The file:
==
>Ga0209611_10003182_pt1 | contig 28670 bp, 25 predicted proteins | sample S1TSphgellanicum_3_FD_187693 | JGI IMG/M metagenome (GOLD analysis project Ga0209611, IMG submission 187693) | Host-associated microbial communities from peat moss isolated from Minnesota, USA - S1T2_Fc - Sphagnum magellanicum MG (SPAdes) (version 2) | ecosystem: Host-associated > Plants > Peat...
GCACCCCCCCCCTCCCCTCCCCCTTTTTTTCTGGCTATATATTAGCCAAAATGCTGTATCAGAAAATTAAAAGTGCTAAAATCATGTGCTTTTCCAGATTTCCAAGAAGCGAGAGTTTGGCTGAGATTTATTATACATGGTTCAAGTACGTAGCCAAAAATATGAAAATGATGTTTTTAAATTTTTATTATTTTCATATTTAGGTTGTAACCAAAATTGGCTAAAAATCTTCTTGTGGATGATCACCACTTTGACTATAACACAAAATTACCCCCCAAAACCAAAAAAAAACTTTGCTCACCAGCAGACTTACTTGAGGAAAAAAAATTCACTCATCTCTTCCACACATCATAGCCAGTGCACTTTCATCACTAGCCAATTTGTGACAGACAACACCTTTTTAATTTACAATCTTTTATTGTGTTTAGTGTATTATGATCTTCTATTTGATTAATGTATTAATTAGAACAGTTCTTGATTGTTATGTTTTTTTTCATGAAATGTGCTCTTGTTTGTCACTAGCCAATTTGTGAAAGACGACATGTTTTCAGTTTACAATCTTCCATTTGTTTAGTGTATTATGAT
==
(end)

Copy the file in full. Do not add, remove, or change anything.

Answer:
>Ga0209611_10003182_pt1 | contig 28670 bp, 25 predicted proteins | sample S1TSphgellanicum_3_FD_187693 | JGI IMG/M metagenome (GOLD analysis project Ga0209611, IMG submission 187693) | Host-associated microbial communities from peat moss isolated from Minnesota, USA - S1T2_Fc - Sphagnum magellanicum MG (SPAdes) (version 2) | ecosystem: Host-associated > Plants > Peat...
GCACCCCCCCCCTCCCCTCCCCCTTTTTTTCTGGCTATATATTAGCCAAAATGCTGTATCAGAAAATTAAAAGTGCTAAAATCATGTGCTTTTCCAGATTTCCAAGAAGCGAGAGTTTGGCTGAGATTTATTATACATGGTTCAAGTACGTAGCCAAAAATATGAAAATGATGTTTTTAAATTTTTATTATTTTCATATTTAGGTTGTAACCAAAATTGGCTAAAAATCTTCTTGTGGATGATCACCACTTTGACTATAACACAAAATTACCCCCCAAAACCAAAAAAAAACTTTGCTCACCAGCAGACTTACTTGAGGAAAAAAAATTCACTCATCTCTTCCACACATCATAGCCAGTGCACTTTCATCACTAGCCAATTTGTGACAGACAACACCTTTTTAATTTACAATCTTTTATTGTGTTTAGTGTATTATGATCTTCTATTTGATTAATGTATTAATTAGAACAGTTCTTGATTGTTATGTTTTTTTTCATGAAATGTGCTCTTGTTTGTCACTAGCCAATTTGTGAAAGACGACATGTTTTCAGTTTACAATCTTCCATTTGTTTAGTGTATTATGAT